Following its inspection in November 2015, the Care Quality Commission (CQC) re-inspected some of the services at Epsom and St Helier University Hospitals NHS Trust in January this year and has improved its assessment on two of its five key areas, rating the Trust ‘Good’ for caring and responsive. In addition, the CQC reported clear improvements and progress improving the ratings across 25 different domains.
This inspection was carried out during the busiest time ever seen at the hospitals when the Trust was caring for a record number of very sick patients. The Trust’s overall rating of ‘Requires Improvement’ remains unchanged as the CQC did not inspect all areas. However, the inspectors reviewed 10 of the Trust’s 18 services and this now means that of the 18 services one is rated as outstanding (SWLEOC), 10 as good and seven as requires improvement.
Daniel Elkeles, Trust Chief Executive said: “I am so pleased that so many areas that the CQC looked at have been rated as good with our overall rating for caring and responsive now being rated as good. That is a fantastic achievement and goes some way to reflect that hard work of all of our staff, despite the fact that the CQC visited us during a very busy time in the hardest winter the NHS has faced. Whilst our overall rating remains the same as not all services were inspected, we are extremely pleased that the CQC inspectors recognised the major improvements which have been made since the last inspection. Many more areas have been rated good by the inspectors and this is a testament to the hard work and dedication of all our staff.”
Dr Ruth Charlton, Joint Medical Director and Deputy CEO, said: “Although the inspection team did not review all of our services they reported improvements at both hospitals including children’s and young people services and maternity. Everyone working at Epsom and St Helier is committed to providing high quality and effective patient care and will be using the feedback from the inspection to continue to improve services for local people.”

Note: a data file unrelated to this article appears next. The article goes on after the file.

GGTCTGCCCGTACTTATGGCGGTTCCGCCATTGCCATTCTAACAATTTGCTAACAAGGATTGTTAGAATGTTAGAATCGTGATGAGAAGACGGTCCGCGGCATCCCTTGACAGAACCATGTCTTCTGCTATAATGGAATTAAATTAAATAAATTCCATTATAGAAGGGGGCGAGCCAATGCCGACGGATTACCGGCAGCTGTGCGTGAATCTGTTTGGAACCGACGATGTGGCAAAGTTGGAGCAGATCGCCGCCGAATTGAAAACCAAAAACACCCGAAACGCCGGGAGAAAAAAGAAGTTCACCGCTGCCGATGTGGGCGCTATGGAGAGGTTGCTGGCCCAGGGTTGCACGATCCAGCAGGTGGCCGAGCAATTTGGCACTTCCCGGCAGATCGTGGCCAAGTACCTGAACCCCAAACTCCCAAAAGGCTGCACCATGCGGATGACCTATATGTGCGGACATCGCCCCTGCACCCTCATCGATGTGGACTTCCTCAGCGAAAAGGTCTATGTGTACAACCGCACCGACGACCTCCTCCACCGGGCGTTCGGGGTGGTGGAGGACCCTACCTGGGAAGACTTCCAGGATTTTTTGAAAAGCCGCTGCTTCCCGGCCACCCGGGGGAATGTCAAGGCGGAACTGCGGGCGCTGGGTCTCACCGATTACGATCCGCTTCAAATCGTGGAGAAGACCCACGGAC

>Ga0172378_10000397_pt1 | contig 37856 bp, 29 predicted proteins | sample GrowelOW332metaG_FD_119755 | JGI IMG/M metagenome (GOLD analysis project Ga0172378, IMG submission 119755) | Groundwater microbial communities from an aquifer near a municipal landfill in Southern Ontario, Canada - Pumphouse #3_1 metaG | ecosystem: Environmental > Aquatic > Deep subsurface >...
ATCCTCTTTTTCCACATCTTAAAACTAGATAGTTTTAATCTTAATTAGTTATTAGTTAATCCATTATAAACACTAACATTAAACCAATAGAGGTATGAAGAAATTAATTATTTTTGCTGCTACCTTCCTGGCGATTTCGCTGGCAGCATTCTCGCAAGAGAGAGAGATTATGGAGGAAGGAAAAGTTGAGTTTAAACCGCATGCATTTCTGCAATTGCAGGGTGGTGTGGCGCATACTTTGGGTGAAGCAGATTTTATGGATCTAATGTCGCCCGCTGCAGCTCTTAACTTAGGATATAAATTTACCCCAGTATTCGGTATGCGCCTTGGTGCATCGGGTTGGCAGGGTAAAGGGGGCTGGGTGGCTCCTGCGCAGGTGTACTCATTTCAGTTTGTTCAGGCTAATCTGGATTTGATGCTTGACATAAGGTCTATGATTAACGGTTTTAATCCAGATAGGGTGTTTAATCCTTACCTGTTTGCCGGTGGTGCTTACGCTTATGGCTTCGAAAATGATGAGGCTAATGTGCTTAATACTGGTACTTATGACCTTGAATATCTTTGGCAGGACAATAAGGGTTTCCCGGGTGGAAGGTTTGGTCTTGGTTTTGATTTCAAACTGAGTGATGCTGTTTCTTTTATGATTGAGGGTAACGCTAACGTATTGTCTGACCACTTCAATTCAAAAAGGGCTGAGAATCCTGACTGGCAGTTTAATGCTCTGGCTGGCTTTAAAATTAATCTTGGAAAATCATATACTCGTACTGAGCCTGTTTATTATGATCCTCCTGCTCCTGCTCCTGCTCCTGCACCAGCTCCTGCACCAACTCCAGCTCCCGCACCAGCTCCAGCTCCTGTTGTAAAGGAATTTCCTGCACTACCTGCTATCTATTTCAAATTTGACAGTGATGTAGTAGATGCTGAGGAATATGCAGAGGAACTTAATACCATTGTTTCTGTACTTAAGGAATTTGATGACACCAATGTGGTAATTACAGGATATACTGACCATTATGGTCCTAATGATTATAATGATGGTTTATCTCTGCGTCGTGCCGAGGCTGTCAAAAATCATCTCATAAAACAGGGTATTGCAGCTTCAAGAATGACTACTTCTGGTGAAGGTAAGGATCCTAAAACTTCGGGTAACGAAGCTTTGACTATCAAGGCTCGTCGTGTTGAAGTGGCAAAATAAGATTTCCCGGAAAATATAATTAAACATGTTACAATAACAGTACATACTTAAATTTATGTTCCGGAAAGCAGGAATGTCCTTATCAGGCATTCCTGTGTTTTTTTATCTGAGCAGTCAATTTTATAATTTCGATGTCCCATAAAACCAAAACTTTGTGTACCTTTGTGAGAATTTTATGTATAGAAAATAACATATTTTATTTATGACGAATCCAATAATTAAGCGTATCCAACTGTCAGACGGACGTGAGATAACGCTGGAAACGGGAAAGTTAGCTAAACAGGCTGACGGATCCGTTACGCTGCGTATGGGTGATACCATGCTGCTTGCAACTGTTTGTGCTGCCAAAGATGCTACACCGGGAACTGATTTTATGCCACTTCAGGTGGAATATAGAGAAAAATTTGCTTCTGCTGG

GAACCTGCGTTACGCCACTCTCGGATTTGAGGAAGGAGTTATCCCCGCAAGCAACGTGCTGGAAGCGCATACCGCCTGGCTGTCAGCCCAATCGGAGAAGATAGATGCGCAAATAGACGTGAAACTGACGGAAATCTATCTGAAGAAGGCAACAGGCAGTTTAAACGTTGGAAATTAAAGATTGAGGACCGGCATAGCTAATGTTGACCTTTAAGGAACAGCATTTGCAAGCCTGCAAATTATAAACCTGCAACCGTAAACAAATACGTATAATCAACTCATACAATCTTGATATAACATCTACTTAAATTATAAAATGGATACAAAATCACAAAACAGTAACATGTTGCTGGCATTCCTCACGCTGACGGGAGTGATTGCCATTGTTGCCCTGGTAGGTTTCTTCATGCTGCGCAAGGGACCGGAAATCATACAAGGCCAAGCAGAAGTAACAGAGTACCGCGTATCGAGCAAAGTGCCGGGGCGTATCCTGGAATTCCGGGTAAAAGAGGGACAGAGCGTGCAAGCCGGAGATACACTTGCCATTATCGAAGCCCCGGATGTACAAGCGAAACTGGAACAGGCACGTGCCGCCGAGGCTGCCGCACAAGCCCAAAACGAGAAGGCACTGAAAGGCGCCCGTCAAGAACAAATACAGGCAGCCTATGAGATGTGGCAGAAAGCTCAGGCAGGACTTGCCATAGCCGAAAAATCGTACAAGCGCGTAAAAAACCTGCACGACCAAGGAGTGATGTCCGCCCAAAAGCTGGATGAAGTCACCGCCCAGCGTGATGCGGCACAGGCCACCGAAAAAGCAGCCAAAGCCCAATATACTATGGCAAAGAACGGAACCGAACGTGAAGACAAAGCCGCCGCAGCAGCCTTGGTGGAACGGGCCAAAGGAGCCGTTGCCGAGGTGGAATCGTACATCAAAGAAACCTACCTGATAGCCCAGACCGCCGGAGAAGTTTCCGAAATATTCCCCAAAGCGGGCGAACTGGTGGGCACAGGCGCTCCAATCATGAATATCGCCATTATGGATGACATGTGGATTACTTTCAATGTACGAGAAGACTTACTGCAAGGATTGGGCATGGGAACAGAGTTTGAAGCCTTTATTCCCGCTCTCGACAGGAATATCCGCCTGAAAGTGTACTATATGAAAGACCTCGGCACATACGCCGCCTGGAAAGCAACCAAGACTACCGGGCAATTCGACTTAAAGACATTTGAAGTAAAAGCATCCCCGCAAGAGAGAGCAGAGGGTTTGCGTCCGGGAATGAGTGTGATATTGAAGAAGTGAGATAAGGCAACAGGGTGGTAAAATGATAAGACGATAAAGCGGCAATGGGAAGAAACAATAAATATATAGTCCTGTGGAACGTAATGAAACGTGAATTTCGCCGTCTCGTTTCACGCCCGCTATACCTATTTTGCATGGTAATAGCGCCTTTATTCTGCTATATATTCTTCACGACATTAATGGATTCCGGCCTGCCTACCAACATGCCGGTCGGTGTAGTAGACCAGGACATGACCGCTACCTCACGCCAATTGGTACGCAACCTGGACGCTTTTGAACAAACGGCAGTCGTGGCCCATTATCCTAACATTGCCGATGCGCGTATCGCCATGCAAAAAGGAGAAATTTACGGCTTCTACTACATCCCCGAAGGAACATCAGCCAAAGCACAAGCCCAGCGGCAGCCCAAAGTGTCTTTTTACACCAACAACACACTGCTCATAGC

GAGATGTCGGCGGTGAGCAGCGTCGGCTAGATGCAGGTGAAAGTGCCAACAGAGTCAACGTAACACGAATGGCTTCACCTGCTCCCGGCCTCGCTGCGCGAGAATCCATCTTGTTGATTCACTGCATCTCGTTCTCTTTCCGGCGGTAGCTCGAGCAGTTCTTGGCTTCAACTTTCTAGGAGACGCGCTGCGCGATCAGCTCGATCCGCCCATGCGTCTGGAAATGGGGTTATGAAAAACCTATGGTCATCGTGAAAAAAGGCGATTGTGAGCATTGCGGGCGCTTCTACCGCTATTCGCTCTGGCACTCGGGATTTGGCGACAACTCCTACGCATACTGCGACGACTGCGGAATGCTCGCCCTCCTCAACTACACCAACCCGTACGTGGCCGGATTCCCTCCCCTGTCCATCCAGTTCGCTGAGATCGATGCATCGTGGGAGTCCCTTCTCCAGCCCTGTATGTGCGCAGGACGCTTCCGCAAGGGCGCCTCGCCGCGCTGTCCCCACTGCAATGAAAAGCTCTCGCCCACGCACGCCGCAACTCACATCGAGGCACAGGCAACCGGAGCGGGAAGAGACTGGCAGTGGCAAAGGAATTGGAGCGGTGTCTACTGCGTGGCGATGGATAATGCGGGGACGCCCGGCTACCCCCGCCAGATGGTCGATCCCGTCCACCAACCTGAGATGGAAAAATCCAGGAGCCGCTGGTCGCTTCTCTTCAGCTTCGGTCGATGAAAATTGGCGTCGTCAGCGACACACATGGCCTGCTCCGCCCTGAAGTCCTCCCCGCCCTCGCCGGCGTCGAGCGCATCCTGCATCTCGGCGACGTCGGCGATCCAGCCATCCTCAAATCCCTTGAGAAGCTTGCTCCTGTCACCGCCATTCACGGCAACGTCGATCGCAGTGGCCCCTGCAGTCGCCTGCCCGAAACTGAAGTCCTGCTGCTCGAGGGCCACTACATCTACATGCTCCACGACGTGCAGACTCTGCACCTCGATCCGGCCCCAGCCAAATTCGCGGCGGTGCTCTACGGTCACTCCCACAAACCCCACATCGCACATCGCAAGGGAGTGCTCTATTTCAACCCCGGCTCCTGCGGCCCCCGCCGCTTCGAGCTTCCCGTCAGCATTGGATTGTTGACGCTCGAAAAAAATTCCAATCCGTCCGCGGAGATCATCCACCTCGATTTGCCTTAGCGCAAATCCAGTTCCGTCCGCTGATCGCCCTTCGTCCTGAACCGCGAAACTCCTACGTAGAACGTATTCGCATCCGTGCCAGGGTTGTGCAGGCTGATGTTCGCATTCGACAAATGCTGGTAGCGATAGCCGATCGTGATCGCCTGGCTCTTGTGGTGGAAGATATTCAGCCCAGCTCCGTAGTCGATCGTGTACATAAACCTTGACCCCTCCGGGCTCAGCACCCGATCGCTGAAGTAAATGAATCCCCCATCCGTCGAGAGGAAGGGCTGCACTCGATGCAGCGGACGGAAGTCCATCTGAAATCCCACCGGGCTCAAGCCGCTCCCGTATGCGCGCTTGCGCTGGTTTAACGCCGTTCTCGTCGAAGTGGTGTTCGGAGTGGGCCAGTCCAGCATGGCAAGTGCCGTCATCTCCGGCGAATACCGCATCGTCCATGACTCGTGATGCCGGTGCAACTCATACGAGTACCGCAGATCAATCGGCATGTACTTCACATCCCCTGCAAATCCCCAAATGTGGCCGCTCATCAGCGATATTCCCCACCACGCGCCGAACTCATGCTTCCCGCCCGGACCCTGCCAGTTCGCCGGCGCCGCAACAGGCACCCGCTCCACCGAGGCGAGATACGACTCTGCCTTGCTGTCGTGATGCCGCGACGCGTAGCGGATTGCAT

Full reports including ratings for all key services are available at: www.cqc.org.uk/provider/RVR.
The following tables, taken from pages 16 and 17 of the CQC's inspection report provide an overview of the improvements made in ratings of individual services since the last inspection in 2015:
Ratings for St Helier Hospital and Queen Mary's Hospital for Children
For an accessible version of this table, please see page 16 of the inspection report published 14 May 2018 (opens in a new window).
Ratings for Epsom Hospital
For an accessible version of this table, please see page 17 of the inspection report published 14 May 2018 (opens in a new window).
CQC inspectors particularly highlighted medicine at St Helier Hospital as making significant improvement. From a previous rating of requires improvement, the service is now rated as good. Critical care at St Helier Hospital, maternity at St Helier Hospital, children and young people and surgery at Epsom General Hospital all saw their overall rating improve to good.
CQC inspectors commented on outstanding practice at both Epsom General Hospital and St Helier Hospital and Queen Mary’s Hospital for Children including:
- “The children’s outpatients waiting area at Queen Mary’s Hospital for Children had been developed in response to children, young people and families’ feedback. The activities available in the play area helped to alleviate children and young people’s anxieties whilst they were waiting for their appointment.
- “Through the implementation of the Care, Recognition and Initial Stabilisation in Simulation, (CRISIS) course in the simulation training centre at Epsom General Hospital, staff were able to carry out fully equipped scenarios for the management of the deteriorating patient.
- “The Trust had invested in system of electronic whiteboards on ward areas. This was a plasma screen near the nurses’ station and included data including the patient’s name, whether a venous thromboembolism risk assessment had been completed, National Early Warning Score, and dementia screen. The whiteboards gave snapshot for what was happening with each patient on the ward.”
Whilst we have made progress we know there is a great more to do and we remain committed to continuing to improve and learn so that we can deliver services which meet the highest of standards possible.